“The important thing to remember is that the accident caused pressure on the speech centres of the brain, which in turn altered her intonation, tongue placement and timing. It’s only our perception that she sounds Chinese. She could have just as easily woken up sounding like the Swedish Chef.”
“But she didn’t, Dr. Toohey, she woke up sounding like this.” Ben gestured towards me helplessly. I said nothing in my own defence. In the first days after I woke up, I was too frightened by the ludicrous sounds I made to talk much. “Maybe talking like the Swedish Chef would be less – insulting somehow.” I think he looked at me apologetically. Or maybe I just hope that he did.
“Not to the Swedes, perhaps. I understand this is difficult, Mr. Wong, and I can’t offer any assurances on this one. She might wake up tomorrow sounding like her old self or it might take years of intensive speech therapy.”
Tim is unable to take the Chinese woman inhabiting his mother’s body seriously when I nag at him to clean his room or get off the computer and do his homework. Ben is forced to stand behind me as my more authoritative echo. But Kiera has taken my defection from normal speech particularly hard. She is only home for a month – I was on my way to the train station to pick her up when the accident happened – but now she never speaks to me if an answer might be required. She’d rather ask Ben to pass the salad down the table than risk me saying “you’re welcome” to her “thank you.” Ben has become the children’s intermediary for most things or Kiera will leave a note on my pillow or by the coffee pot, complete with a blank space for an answer and a pen placed neatly across the page. It’s bad enough having our relationship constantly misinterpreted by strangers – my athletic build and European features next to her delicate raven-haired grace hardly speak of a mother-daughter tie to most people – something I’ve become almost used to over the years. But now I can see her wince with embarrassment in front of her friends when I enter the room in case I open my mouth. It’s obvious how keenly she’s looking forward to returning to Montreal and ballet school next week. And I hate that I’m looking forward to it, too. My fifteen year old girl, whom I hardly ever see. She is absent from brunch.
Peter interjects, “Lily, remember what your mother did to lose her accent? Could that work here?”
I want to interrupt: I don’t have an accent, I have a brain injury, but a sound from the open window distracts me. The low growling moan of a cat warning an intruder off its territory. It sounds close, maybe it is even visible from the window. I can see something small and grey on the driveway. I wish I were out there. When the summer light has completely faded, the kids are in bed and the neighbours have finished mowing lawns and walking dogs, I love to run up and down the driveway, dribbling, practising layups, shooting into the basket Ben nailed above the garage door when we first moved in.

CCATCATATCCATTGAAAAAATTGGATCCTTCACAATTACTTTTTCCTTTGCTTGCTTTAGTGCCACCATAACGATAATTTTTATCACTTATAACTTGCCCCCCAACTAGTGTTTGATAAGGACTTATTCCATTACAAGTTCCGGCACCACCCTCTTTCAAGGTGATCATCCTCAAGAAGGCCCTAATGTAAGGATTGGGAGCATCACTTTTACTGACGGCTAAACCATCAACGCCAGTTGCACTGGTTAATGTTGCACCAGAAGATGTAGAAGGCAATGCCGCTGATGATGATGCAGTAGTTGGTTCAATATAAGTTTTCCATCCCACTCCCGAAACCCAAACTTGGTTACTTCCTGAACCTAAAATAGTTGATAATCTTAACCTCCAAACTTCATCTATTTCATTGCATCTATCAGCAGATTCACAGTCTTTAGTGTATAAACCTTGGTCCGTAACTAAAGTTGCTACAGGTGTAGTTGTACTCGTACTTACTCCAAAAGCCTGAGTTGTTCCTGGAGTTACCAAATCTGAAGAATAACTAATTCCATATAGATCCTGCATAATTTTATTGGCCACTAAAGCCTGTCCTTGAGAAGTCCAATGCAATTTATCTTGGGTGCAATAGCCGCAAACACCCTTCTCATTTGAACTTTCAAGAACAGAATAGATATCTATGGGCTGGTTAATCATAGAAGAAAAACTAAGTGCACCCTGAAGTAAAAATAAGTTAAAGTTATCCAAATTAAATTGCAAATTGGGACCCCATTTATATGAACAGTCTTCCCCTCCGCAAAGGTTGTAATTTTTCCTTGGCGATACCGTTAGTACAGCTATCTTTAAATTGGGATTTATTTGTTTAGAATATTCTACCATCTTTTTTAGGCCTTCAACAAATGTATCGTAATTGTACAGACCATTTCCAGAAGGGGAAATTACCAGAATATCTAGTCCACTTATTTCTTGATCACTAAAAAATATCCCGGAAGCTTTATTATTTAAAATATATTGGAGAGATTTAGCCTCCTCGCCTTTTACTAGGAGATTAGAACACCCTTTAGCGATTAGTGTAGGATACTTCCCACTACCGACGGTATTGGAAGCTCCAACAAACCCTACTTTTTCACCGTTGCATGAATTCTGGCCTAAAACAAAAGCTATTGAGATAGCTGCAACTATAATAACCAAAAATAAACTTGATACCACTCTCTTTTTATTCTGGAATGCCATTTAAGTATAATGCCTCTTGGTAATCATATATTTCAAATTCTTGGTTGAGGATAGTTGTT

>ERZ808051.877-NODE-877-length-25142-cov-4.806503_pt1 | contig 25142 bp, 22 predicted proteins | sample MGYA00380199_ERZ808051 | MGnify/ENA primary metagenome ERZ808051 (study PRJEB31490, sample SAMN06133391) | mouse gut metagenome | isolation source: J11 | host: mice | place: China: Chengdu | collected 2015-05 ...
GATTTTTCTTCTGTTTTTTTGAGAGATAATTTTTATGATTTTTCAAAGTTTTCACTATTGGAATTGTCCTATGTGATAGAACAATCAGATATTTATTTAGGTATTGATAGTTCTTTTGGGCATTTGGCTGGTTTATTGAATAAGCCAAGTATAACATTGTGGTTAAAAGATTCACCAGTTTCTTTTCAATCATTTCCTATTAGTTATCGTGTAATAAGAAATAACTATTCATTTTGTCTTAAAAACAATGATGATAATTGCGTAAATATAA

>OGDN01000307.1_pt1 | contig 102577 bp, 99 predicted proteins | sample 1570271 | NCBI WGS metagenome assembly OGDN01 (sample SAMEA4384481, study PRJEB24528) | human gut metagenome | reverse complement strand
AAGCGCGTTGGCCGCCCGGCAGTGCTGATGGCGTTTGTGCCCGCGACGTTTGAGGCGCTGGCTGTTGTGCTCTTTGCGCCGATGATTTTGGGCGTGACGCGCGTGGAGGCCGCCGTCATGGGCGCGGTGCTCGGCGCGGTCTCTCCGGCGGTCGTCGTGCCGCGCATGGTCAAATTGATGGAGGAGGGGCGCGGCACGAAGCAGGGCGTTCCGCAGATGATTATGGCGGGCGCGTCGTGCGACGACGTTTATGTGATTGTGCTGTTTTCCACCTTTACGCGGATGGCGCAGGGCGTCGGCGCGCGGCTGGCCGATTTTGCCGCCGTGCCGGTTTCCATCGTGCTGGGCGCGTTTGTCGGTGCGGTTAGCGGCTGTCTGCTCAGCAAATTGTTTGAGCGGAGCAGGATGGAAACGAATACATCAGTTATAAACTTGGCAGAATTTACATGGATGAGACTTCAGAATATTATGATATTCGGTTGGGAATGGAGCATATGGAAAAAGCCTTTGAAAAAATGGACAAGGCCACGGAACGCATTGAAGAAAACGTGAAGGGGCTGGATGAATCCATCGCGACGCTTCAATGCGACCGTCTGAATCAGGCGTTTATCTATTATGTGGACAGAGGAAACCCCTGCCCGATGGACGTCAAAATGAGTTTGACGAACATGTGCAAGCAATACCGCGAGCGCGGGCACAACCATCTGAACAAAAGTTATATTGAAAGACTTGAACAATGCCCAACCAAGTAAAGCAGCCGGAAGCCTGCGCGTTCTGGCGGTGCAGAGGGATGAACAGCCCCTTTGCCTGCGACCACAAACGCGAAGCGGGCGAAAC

“What do you think, Gillian?” Ben asks.
“She hasn’t even been listening. If she doesn’t even want to try -”
Ignoring his mother’s querulous tone, Ben explains to me his grandmother’s method of ridding herself of her accent when she first emigrated to Vancouver. He has that pleading look in his eyes, that Come on, Gillian, just try it this time look. But I don’t want to give up my afternoons for the rest of my leave from work to reciting Shakespeare alongside Scofield or Barrymore until my diction is Queen’s English perfect, like Lily’s mother did, playing her records thin in the attempt. I certainly don’t want to do it under Lily’s strict benevolence.
I remove the cotton candy twin set and cashmere slacks, replacing them with grey sweatpants and Ben’s old Star Trek t-shirt. Live long and prosper with a giant hand giving Spock’s unmistakable greeting. Lily and Peter are making their farewells to the children while I change, so I linger for awhile, not wanting to endure any more one-sided conversation with them. Lying on the bed, my head on Ben’s pillow, I breathe in the scent of his aftershave clinging to the sheets.
Two car doors slam in rapid succession and I slip down to the driveway just as their SUV turns the corner.
A pair of wings, small, grey, sheared off from a body and edged with red lie on the driveway. They are right in front of the garage door and impossible to miss as I fetch the basketball from inside. They are unfolded, open, like a prayer. Of the bird’s body there is no sign, there are no drops of blood on the concrete, no stray feathers caught in the weedy cracks. It is as if the wings fell from the sky. A cat must be feasting nearby. With a spade from the garage, I scrape up the remains and dump them in the bin. Then I play twenty-one with myself, running up and down the driveway until the street lights come on and the sweat on my arms and the back of my neck starts to feel clammy.
“I was point guard in university.” I write this underneath a note Kiera left on the pad by the bed. Ben reads it over my shoulder.
“I know,” he says. “You were so fast.” Gently he reaches over and tears the paper from my hand, crumpling it into a ball. He tosses it overhand into the wastepaper basket by the bedroom door.
I tear another sheet from the pad and crumple it. On my way to the basket, Ben tries to block me. I feint one way, then the other and just as he tackles me to the bed I release it into the air. It feels wide, but I don’t lift my head to check. Instead I turn into Ben’s shoulder and close my eyes. The smell of his skin, his hand on the small of my back, my fingers trailing into his short black hair. I hope here is a language we both understand.
“Don’t talk, okay?”
Jennifer Falkner has fiction appearing in Paragon Journal and The Fringe and was a semi-finalist in the Summer Literary Seminars writing contest. She lives in Ottawa, Canada.